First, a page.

Maintaining your Christchurch property is a lot of work – and can be especially hard if you are not the one residing in it. Ensuring your rental property is fit, healthy and safe enough for another family or flat to live in may involve more work than you originally thought.

Earlier this year New Zealand had its first trial for a rental property warrant of fitness (WOF) to regulate house maintenance. All major cities, including Christchurch, took part in the trial, 144 homes were tested and a shocking 94% of the properties failed the warrant. Many of the faults were not major and could have easily been fixed to reach the new standard of living. The rental property warrant of fitness provides a great framework for you to not only meet the standards, but to create an actionable plan to maintain your property ongoing.

As the final part in our rental property maintenance series, we have created a helpful guide to ensure that your home will pass the next house WOF.


Tips to maintain your Christchurch rental property and get that WOF

Put working smoke alarms near every bedroom in your rental property

Starting with simple and easy changes is a good step to making your Christchurch rental properties safe and secure. Not only will installing smoke alarms lower the chances of your rental property catching fire, but it will also help meet the new rental property standards. To be in line with the proposed new regulations, working smoke alarms must be within 3 meters of each bedroom and be replaced every 10 years.

Regularly check the water temperature

Adjusting the water temperature is another easy action to ensure your rental property is well maintained. To set the temperature, search down the side or under the protective lid of the cylinder for the thermostat. The ideal temperature to kill bacteria and keep the water supply warm is 60° C but may go as low as 45° C. Temperatures set higher than the recommended 60° C will quickly heat not only the water, but your tenant’s power bill too.

Safety in stairways

Handrails can easily be forgotten about when maintaining a property. For handrails in Christchurch rental properties to be recognised as safe and sufficient, they must be between 900 and 1000mm above the pitch line (the line which joins the leading edge or nosing of the successive stair treads). The Ministry of Business, Innovation & Employment has more details on handrails and what that all means here. In short, not only must the distance be correct but the handrails and safety barriers must be secure. All handrails should be able to last for a minimum of 50 years.

Keeping the rental property heated

The upcoming WOF will look to ensure that the rental property can be heated sufficiently. The recommended temperature for a rental property is to be 18°C-21°C. Ensuring your property can reach this temperature usually means having some form of insulation. Ceiling and under-floor insulation is a very beneficial way of ensuring your property is energy efficient. If your property already has insulation – it may be a good idea to check the status of the insulation. During the pilot it was discovered that many “insulated” properties actually hadn’t had it replaced or upgraded, resulting in really poor insulation that failed inspections. As well as insulation, having a some form of heating (e.g. a heat pump) means that tenants can live comfortably and can easily reach the target temperature of 18°C-21°C.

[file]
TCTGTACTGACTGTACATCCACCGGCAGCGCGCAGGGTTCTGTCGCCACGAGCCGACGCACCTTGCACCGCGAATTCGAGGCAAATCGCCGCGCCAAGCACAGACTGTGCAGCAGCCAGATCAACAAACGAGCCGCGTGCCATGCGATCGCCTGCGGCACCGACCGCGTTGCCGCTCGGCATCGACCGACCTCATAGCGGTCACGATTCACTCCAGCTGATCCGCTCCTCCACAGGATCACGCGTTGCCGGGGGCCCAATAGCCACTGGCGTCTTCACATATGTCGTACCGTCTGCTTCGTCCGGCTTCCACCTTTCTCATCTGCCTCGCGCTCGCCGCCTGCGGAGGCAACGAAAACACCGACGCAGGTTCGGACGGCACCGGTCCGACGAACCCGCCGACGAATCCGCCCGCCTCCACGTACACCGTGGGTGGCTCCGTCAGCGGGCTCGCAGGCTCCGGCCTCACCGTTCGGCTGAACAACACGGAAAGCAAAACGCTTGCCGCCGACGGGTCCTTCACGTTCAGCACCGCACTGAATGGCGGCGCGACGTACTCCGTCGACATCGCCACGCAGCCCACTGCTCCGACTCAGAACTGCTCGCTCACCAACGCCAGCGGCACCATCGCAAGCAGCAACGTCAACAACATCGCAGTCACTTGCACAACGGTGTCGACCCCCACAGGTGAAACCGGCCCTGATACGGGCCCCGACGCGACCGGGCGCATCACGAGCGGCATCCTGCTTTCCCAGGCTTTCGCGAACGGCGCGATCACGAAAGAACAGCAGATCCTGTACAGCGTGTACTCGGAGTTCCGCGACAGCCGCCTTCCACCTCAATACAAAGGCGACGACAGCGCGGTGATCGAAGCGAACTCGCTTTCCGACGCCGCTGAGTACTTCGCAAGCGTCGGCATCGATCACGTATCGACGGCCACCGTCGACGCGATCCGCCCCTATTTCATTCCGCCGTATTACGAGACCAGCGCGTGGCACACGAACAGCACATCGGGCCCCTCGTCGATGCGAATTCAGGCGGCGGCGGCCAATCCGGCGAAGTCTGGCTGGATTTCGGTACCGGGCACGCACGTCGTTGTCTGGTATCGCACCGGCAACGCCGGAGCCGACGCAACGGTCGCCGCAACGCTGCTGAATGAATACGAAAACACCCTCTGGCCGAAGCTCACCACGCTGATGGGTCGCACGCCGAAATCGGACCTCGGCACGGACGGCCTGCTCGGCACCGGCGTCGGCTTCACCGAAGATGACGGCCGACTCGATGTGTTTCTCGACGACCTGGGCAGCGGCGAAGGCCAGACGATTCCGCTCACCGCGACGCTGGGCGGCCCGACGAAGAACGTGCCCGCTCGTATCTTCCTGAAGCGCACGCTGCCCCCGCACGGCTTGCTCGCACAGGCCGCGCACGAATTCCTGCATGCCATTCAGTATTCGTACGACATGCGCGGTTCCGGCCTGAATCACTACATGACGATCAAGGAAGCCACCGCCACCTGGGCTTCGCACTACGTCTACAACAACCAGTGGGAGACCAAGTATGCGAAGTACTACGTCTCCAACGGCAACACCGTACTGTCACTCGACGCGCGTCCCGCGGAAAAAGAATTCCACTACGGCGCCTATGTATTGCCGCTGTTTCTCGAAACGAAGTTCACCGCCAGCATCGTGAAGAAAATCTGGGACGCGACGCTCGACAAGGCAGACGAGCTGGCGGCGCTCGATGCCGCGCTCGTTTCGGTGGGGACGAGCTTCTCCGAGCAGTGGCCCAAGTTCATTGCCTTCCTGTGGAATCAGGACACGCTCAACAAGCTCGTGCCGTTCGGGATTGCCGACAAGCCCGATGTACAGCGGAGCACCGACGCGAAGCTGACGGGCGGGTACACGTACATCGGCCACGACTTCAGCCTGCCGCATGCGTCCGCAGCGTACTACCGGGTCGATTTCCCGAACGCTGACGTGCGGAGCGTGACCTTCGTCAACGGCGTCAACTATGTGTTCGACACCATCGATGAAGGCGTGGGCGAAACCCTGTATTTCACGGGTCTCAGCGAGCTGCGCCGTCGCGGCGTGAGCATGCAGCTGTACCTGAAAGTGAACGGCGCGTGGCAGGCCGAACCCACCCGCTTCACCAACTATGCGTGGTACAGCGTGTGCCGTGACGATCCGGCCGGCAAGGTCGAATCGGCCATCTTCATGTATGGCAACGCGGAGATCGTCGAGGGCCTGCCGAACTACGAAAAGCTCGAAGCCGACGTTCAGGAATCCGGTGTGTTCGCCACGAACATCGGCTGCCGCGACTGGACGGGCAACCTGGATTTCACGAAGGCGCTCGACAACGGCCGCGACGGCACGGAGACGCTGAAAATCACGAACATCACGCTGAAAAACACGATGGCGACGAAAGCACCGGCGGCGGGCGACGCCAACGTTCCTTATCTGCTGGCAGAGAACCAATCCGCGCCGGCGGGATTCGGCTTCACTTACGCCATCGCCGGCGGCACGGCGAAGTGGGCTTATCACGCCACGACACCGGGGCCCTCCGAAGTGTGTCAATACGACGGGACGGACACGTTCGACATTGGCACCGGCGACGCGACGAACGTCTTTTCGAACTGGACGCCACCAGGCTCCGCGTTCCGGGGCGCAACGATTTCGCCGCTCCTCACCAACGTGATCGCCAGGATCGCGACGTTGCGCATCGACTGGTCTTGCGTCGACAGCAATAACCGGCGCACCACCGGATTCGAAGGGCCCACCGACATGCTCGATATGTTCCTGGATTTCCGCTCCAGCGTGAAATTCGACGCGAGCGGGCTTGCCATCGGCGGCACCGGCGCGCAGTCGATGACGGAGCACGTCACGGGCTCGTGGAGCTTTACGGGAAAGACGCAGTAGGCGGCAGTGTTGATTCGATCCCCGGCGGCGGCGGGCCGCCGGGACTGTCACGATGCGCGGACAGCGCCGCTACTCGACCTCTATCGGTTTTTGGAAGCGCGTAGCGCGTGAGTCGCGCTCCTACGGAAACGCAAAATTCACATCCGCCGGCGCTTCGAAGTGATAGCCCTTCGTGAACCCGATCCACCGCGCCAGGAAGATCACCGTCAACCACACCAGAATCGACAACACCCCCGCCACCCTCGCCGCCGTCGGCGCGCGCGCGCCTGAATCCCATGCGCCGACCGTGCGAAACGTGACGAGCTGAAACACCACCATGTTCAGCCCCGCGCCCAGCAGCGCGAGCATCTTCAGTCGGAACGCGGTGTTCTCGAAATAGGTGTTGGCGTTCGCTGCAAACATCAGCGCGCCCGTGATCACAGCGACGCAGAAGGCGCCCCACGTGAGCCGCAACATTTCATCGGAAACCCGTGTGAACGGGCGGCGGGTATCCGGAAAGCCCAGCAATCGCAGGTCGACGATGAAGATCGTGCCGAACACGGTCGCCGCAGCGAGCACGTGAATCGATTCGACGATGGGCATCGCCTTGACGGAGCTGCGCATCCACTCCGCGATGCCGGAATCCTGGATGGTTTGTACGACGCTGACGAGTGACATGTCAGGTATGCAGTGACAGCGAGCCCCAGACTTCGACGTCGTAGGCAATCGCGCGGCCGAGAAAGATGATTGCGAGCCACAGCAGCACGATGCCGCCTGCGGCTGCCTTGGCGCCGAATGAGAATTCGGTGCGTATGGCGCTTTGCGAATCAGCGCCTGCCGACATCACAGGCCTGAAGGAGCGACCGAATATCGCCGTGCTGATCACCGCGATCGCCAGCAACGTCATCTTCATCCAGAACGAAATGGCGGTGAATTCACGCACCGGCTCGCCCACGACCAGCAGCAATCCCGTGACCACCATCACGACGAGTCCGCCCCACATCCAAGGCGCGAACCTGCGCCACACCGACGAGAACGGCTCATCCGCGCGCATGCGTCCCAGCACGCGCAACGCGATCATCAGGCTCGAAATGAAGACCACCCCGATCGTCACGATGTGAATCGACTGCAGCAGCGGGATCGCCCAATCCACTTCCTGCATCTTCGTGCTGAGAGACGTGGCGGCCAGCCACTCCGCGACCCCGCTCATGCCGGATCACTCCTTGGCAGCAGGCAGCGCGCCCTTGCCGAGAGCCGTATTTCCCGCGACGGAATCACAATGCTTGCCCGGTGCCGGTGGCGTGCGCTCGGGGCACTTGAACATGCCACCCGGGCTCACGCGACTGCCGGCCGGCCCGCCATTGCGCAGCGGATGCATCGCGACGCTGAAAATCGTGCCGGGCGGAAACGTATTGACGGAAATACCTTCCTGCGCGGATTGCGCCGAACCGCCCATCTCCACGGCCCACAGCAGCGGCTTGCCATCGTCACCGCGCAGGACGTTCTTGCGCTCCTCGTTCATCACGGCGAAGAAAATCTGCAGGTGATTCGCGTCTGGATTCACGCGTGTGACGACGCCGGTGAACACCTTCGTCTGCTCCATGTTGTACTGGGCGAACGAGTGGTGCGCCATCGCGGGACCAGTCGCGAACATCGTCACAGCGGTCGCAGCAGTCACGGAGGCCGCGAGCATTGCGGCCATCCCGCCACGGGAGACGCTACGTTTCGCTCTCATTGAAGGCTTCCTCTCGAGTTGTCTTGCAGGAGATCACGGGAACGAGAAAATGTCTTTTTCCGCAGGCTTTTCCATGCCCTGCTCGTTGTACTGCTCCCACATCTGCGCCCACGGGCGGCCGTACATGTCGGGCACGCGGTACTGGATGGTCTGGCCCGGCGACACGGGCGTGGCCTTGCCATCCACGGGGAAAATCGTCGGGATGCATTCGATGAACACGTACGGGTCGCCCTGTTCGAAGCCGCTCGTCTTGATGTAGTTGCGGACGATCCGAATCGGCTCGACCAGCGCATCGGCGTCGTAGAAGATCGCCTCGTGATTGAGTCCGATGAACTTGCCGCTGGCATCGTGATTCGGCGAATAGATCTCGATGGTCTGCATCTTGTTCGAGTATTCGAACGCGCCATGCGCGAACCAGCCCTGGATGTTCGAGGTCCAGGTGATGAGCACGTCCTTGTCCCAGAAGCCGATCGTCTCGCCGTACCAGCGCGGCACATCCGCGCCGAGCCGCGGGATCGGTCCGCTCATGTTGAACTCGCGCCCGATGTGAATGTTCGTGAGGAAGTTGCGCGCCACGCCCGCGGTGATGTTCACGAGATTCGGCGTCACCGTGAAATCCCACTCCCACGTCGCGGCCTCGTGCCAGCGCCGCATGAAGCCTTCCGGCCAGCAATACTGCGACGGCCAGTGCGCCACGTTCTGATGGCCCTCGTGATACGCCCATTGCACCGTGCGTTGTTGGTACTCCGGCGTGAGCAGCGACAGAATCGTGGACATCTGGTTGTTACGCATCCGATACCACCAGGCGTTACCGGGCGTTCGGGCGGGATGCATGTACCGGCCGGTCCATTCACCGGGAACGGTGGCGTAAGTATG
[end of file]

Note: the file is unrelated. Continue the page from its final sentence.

Maintaining your Christchurch rental property

So now you are covered for the first rental property WOF – but what can you do to ensure you maintain the other areas of your rental property?

  • Change the locks each time the property gets new tenants
  • Set up quarterly inspections and fix problems at them
  • Make sure there are no toilet, tap or shower leaks. Small leaks or drips can cause a lot of unseen damage. Check for any leaks or water damage after big storms or rainy periods
  • Clear out leaves from guttering quarterly, especially important in autumn
  • Make sure none of the grouting between tiles is wearing out in bathrooms and kitchens (especially showers). Small wear and tear can be fixed by resealing right away, but larger, ongoing cracks or unsealed parts can create ongoing and often unseen water damage in walls
  • Make sure all those fire alarms you have installed are regularly tested and the batteries replaced. Make sure your tenants haven’t taken the battery out after they burned the toast
  • Clean and replace filters in heat pumps, ventilation systems or air conditioners – maintaining them will reduce breakages and the costs of replacing them
  • Make sure the washing machine, dishwasher and drier aren’t leaking. Ensure the drier filters are getting cleaned out every time as these are a big fire hazard.
  • If you supply a vacuum cleaner, make sure its filters are getting cleaned out
  • Regularly drain the water heater – this can have sediment built up that causes ongoing damage
  • Periodically check your roof for damage. Damaged, discolored, or gravel-less shingles should be quickly replaced to prevent the need to replace your roof, water-damaged beams, or drywall when you finally discover a leak. During the inspection of your roof, pay special attention to shingles that surround skylights, vents, and chimneys, as these areas are the most leak-prone.
  • Arrange who will be doing the gardening maintenance and put it in the contract. If it is the tenants, make sure they have the necessary gardening tools


Find out more about property WOFs

We hope these tips have helped, and are happy to answer any questions you may have. Alternatively, if doing all that maintenance work seems like way too much hassle, it might be time to talk to us about taking it off your hands and dealing with it for you. If you want to know more about how we can help you, don’t hesitate to get in contact for a no obligation chat!